Broken Bones


Broken Bones / Dislocations

For Broken Bones

Signs & Symptoms

Symptoms of broken bones are pain, swelling, bruising, and loss of function or feeling. The injured area looks crooked, misshaped, or deformed. Below the injured site, numbness and tingling can occur. The skin can be pale, blue, purple, or gray. It feels colder than the skin on the uninjured limb.

With a simple or closed fracture, the broken bone does not break the skin. A skin wound is not present.

With a compound or open fracture, the broken bone breaks through the skin and a wound is present. This can cause bleeding.


  • Injuries from falls and accidents.
  • Osteoporosis.
  • Too much or repeated stress on a bone.

  • Treatment

    The bone may need to be reset. A splint or cast may need to be worn. {Note: Broken fingers, toes, and ribs don’t need a cast.} Muscles and joints near the fracture site need to be exercised.

    For Dislocations

    Signs & Symptoms

    A dislocation is a separation of the end of a bone and the joint it meets. The bone is displaced from its proper position. A dislocated joint is swollen, misshaped, very painful, and discolored.

    Dislocations can cause damage to the membrane lining the joint, tears to nearby muscles and ligaments, and nerve damage.

    The shoulders are especially prone to dislocation injuries. The elbow is a common site in toddlers. Fingers, hips, ankles, elbows, jaws, and even the spine can be dislocated. A dislocated vertebrae in the spine often damages the spinal cord and can paralyze body parts lower than the injury site.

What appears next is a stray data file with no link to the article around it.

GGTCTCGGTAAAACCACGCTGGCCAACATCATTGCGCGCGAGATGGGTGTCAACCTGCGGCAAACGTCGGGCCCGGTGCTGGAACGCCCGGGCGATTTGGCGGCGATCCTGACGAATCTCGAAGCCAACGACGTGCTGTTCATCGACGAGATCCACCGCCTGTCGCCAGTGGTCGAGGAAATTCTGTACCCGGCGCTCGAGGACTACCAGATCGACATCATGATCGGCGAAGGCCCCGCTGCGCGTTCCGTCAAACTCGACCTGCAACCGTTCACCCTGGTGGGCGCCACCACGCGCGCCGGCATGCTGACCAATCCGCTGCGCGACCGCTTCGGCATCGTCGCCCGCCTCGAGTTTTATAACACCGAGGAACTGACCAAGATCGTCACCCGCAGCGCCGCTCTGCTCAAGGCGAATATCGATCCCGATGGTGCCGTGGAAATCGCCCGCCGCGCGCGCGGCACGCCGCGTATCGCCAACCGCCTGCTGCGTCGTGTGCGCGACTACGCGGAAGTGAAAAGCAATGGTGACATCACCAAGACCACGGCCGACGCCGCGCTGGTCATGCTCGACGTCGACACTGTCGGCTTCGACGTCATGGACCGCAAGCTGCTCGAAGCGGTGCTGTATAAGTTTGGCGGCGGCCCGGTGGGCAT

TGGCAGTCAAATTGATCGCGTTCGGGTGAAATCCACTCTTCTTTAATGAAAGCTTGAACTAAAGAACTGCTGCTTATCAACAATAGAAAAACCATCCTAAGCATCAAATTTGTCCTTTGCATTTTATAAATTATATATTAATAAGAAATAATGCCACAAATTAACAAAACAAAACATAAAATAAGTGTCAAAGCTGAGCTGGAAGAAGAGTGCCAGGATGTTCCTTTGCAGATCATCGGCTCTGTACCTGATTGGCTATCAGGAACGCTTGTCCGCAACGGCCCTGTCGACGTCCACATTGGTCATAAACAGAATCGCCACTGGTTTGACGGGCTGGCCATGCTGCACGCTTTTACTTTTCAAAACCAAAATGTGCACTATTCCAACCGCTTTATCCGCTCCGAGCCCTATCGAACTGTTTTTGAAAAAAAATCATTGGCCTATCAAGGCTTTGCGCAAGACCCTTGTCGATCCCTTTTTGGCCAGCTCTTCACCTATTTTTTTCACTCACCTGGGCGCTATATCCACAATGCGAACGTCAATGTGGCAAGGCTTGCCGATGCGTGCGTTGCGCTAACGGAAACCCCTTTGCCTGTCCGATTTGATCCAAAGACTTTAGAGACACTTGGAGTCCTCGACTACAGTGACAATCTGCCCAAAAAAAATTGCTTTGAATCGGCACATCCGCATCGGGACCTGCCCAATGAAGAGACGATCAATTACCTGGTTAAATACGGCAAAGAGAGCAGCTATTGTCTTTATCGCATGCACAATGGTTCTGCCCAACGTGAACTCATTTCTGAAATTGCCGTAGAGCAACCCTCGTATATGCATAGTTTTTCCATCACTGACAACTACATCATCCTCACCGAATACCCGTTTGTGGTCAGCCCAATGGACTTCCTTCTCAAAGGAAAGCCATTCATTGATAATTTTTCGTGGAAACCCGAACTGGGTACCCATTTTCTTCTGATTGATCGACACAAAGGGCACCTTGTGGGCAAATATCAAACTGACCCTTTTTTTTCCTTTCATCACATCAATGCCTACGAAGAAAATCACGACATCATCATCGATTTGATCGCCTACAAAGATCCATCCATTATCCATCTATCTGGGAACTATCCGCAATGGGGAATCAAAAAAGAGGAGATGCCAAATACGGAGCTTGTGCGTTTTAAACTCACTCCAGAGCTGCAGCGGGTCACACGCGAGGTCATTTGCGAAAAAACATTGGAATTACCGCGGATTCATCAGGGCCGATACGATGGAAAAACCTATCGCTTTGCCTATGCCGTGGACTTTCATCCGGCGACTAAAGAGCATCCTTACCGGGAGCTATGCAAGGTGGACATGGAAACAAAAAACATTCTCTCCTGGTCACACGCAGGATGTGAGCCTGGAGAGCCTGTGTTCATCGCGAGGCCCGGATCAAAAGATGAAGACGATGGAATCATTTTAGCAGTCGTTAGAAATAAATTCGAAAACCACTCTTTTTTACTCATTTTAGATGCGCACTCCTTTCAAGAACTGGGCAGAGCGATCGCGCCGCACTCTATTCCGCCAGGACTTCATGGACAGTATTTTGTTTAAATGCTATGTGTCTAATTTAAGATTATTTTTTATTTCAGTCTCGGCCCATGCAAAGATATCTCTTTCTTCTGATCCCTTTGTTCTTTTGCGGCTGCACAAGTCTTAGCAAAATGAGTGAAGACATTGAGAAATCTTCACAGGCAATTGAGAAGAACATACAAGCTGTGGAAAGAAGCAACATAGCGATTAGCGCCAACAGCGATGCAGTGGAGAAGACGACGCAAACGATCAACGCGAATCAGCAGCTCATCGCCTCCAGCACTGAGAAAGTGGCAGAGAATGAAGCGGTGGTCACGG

• Injuries from contact sports or falls. Over stretching bones that touch in joints.
  • Joints weakened by previous injury.
  • Suddenly jerking a toddler’s hand or arm. Force applied in the wrong direction can snap the ball of the upper arm bone out of the shoulder socket.

  • Treatment

    Medical care is needed to put a dislocated bone back into its socket. With this, the dislocated joint should function within 24 to 48 hours. Limited activity for 4 to 6 weeks allows enough time for the injury to heal.

    Questions to Ask

    Do any of these problems occur?

  • A severe injury to the head, neck, and/or back.
  • Severe bleeding and a bone pushes through the skin.
  • A very hard time breathing.
  • An elderly person has fallen and can’t move or get up.
  • Severe abdominal pain after trauma to the abdomen or back.
  • (Note: Give first aid for the problem as needed. See below.)

    Are any of these problems present?

  • Bleeding cannot be controlled with 10 minutes of direct pressure.
  • Sweating. Dizziness. Thirst or an ashen skin color.
  • Sudden shortness of breath follows an injury.
  • A bone is broken in the hip, pelvis, or thigh and the person can’t move or get up.
  • The skin under the fracture is cold and blue. Or, a pulse can’t be felt below the fracture site.
  • Numbness or severe pain occurs below any other injured area.
  • After an injury to the neck or back, a limb feels numb, weak or tingles.
  • A bone breaks through the skin or bulges just under the skin.